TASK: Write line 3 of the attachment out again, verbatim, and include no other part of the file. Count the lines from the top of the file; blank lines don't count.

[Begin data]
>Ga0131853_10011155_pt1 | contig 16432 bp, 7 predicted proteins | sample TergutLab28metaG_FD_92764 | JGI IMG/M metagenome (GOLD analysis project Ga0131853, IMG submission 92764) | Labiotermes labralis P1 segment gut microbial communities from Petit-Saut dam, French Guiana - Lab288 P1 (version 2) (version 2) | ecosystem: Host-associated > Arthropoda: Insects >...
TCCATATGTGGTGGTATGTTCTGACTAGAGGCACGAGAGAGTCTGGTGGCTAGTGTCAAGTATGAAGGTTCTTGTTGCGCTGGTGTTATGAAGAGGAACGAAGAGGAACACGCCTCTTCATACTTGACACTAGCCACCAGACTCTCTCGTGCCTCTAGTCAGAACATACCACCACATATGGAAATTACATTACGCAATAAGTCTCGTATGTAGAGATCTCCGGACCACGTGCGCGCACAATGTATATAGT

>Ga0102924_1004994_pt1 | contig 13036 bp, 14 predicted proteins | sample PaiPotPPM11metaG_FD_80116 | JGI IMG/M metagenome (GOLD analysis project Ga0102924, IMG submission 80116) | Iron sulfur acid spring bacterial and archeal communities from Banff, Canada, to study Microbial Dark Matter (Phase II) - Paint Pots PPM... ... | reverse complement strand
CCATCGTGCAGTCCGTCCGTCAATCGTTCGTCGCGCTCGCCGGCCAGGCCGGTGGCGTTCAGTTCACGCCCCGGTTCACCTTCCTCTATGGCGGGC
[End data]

>Ga0102924_1004994_pt1 | contig 13036 bp, 14 predicted proteins | sample PaiPotPPM11metaG_FD_80116 | JGI IMG/M metagenome (GOLD analysis project Ga0102924, IMG submission 80116) | Iron sulfur acid spring bacterial and archeal communities from Banff, Canada, to study Microbial Dark Matter (Phase II) - Paint Pots PPM... ... | reverse complement strand